The Embers by Hyatt Bass came from LibraryThing Early Reviewers.
A family torn apart by blame and grief and secrets as they try to come together again on the eve of a wedding ten years after the death of a son and brother. This has all kinds of enthralling reading written all over it.
Proust's Overcoat by Lorenza Foschini came from Shelf Awareness.
An avid collector of Proust's possessions, helped to save works, letters, and possessions from destruction by Proust's embarrassed family and this is the story of both Proust's things and Guerin and his passion to protect these things. Hoarding to benefit literary history, sounds cool, eh?
My Little Red Book by Rachel Kauder Nalebuff was a contest win from She Reads and Reads.
I have a pre-teen daughter and therefore first period territory is not far away (and I still vividly remember my own). How better to prepare for it than by reading other women's experiences too?
Into the Beautiful North by Luis Alberto Urrea came from Hachette Books.
I love the premise of this novel: a young Mexican woman heads north the the US to smuggle Mexican men back into her small village since it is almost devoid of men and at the mercy of drug-lords. Unlike anything else I've read, I have been waiting (im)patiently for it to arrive on my doorstep.
April & Oliver by Tess Callahan came from Hachette Books.
I have long wanted to read this story of a love story between life-long friends even if it has all the hallmarks of an incredibly melancholic read, starting with the atmospheric cover.
Hector and the Search for Happiness by Francois Lelord came from Penguin.
Compared to Le Petit Prince, one of the few books to which I give shelf space for multiple copies, I was immediately attracted to this slight book about exactly what it's title suggests.
Adam & Eve by Sena Jeter Naslund came from Shelf Awareness.
Naslund's Ahab's wife was pretty darn amazing and inventive. This tale of the suddenly-widowed Lucy, whose late husband claims to have proof of extra-terrestrial life, and the injured and delusional Adam, with whom she has a relationship sounds like a crazy mix of genre and I'm glad to be signing on for the ride.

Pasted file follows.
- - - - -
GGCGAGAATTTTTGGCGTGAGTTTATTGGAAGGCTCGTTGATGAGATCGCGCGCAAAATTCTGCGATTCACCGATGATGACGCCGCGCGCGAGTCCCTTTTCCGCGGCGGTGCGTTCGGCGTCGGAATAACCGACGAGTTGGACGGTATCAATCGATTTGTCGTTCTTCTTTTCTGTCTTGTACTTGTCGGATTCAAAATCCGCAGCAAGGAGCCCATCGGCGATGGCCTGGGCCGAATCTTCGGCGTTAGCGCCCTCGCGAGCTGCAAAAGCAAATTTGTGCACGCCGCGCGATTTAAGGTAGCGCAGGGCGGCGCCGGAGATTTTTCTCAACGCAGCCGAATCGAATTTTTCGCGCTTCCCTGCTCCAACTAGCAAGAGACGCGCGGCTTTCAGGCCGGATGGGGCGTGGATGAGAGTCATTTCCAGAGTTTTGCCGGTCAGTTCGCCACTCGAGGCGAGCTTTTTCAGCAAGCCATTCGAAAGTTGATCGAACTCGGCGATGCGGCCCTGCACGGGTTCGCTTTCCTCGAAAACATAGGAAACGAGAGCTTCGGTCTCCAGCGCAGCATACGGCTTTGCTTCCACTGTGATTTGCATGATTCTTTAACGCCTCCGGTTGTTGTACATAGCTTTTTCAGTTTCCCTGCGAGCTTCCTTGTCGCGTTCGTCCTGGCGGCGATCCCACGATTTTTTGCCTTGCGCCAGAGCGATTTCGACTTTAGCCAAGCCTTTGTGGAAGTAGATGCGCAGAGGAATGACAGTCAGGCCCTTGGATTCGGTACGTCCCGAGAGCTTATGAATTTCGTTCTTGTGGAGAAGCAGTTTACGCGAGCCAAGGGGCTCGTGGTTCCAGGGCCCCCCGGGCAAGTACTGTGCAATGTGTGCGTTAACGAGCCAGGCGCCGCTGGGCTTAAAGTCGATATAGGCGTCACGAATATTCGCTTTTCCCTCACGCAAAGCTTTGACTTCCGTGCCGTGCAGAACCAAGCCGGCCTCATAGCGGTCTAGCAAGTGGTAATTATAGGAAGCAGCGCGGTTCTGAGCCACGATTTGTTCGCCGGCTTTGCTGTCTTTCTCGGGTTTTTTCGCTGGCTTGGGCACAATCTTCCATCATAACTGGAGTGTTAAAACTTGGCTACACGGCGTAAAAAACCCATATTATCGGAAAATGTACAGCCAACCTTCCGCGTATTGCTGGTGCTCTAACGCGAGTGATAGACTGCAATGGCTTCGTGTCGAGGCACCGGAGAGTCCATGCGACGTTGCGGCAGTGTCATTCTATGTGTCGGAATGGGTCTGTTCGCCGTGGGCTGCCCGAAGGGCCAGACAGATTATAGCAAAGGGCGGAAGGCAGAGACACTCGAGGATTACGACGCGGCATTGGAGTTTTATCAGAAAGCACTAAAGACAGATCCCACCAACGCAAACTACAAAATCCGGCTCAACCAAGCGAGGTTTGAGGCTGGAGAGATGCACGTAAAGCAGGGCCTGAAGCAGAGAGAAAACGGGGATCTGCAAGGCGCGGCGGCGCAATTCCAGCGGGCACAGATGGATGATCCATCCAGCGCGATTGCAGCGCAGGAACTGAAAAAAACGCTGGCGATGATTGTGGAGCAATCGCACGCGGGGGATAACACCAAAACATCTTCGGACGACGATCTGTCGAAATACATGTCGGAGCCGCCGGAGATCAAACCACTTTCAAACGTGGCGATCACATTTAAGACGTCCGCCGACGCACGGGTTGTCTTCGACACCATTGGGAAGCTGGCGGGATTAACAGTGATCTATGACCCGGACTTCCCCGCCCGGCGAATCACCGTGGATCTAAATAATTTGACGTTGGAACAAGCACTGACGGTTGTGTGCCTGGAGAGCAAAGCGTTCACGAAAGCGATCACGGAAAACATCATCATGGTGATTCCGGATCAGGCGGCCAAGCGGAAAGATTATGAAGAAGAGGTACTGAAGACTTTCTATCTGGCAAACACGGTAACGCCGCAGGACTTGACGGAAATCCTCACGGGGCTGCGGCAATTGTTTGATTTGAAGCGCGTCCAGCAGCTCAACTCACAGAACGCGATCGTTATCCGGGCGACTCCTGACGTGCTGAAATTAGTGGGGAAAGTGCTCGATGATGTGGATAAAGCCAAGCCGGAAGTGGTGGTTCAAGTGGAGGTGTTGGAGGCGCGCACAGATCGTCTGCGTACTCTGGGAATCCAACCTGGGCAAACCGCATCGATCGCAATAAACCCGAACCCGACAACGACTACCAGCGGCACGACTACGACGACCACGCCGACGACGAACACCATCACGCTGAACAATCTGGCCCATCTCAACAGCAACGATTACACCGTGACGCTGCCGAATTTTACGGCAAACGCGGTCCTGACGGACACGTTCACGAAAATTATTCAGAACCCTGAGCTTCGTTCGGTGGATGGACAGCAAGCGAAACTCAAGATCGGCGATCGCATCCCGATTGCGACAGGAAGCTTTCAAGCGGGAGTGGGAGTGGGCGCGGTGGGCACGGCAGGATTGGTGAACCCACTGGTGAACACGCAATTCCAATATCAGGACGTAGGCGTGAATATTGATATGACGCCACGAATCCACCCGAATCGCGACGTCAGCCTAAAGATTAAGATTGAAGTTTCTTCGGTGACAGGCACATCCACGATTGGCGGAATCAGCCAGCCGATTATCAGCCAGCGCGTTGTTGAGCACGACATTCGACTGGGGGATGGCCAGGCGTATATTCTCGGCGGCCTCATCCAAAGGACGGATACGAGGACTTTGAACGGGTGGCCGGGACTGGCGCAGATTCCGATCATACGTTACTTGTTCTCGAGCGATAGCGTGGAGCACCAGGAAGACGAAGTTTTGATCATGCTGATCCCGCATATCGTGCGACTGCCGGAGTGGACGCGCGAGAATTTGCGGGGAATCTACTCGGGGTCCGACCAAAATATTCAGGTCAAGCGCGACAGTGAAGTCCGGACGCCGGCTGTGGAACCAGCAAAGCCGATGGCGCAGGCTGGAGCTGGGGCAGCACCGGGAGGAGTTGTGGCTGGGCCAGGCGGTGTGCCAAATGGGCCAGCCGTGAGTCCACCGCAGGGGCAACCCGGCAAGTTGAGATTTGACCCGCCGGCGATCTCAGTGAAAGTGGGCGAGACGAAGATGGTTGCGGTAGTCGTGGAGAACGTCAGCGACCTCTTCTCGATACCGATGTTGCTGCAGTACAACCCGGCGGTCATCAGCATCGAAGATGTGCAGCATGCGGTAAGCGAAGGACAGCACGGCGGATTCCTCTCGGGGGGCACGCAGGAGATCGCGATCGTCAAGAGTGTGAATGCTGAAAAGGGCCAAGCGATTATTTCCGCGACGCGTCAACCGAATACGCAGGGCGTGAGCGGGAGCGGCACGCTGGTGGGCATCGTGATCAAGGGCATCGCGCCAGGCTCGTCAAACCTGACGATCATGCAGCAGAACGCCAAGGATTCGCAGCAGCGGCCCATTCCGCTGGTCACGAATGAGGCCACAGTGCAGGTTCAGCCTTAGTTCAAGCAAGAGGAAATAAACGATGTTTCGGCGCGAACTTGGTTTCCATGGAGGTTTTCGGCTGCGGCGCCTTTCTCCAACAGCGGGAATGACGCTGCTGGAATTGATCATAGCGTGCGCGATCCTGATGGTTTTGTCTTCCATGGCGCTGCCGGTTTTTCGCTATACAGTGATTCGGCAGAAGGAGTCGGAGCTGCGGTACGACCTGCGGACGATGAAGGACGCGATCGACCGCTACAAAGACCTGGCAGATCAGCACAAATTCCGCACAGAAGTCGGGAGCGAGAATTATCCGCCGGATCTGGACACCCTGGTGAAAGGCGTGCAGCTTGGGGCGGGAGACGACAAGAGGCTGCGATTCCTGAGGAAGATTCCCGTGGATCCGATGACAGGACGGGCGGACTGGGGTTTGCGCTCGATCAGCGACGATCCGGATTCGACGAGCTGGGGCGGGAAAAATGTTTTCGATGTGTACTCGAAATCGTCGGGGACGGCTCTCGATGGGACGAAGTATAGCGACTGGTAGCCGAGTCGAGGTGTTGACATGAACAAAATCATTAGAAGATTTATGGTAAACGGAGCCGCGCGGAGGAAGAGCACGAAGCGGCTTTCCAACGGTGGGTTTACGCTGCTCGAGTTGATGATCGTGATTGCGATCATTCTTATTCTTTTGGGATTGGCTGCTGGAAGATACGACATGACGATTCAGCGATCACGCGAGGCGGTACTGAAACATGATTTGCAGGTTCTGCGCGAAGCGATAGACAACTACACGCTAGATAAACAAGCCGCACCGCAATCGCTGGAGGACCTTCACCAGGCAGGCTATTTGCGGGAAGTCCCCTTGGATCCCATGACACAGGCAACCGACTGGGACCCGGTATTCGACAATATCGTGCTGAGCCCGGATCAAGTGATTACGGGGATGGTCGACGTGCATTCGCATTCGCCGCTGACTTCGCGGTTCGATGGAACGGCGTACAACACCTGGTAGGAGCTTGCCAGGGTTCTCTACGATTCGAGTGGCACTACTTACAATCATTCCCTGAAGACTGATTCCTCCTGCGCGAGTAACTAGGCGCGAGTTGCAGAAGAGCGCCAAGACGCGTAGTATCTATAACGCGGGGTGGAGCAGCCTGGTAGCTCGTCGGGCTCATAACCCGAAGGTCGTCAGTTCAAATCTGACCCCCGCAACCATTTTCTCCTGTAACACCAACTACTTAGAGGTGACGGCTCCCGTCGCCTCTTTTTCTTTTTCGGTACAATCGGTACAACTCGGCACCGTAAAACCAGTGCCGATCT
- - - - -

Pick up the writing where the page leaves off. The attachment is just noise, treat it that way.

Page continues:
Miss You Most of All by Elizabeth Bass came from Kensington.
Sisters, a farm, and a wayward stepsister returning to the family. What more could one want in a book? Having a sister myself always makes me draw toward stories of the complicated ties between fictional sisters.
The Girl Who Fell From the Sky by Heidi Durrow came from Algonquin Books.
I have seen nothing but wonderful things about this book about a mixed race girl who survives falling from a building. Issues of race surely abound in this much lauded novel about which I am very curious.
The Particular Sadness of Lemon Cake by Aimee Bender came from Doubleday.
Aside from the fact that I want to eat the cover, a book about a girl who can taste people's emotions in the food that they make is incredibly appealing.
Room by Emma Donoghue came from Little, Brown.
Five year old Jack has only ever lived in one room all his life and it is his whole world. It is also where he and his mother are held captive. I don't often gravitate towards books that seem ripped from the headlines but I have read Donoghue's work before and enjoyed it so I'm curious to see what she does with this one.
The Transformation of Bartholomew Fortuno by Ellen Bryson came from Henry Holt.
Given the beard I seem to growing as I age, I am drawn to this book about a circus' bearded lady. OK, that's not really what draws me but everything else does: circus, Gilded Age New York, and uncovered secret, love, you name it. I've only been to the circus once that I remember but it totally fascinates me and this book should help feed that fascination.
This Must Be the Place by Kate Racculia came from Henry Holt.
This novel about a widower who goes home to his late wife's hometown to try and understand her better is immensely enticing. Do other people always hold the key to identity? I look forward to finding out.
Everything Lovely, Effortless, Safe by Jenny Hollowell came from Henry Holt.
A pastor's wife who walks out on her life to have a go at stardom in Hollywood, this has a great premise and I can't wait to meet main character Birdie Baker.
As always, if you'd like to see the marvelous goodies in other people's mailboxes, make sure to visit Marcia at The Printed Page and enjoy seeing how we are all doing our part to keep the USPS and delivery services viable.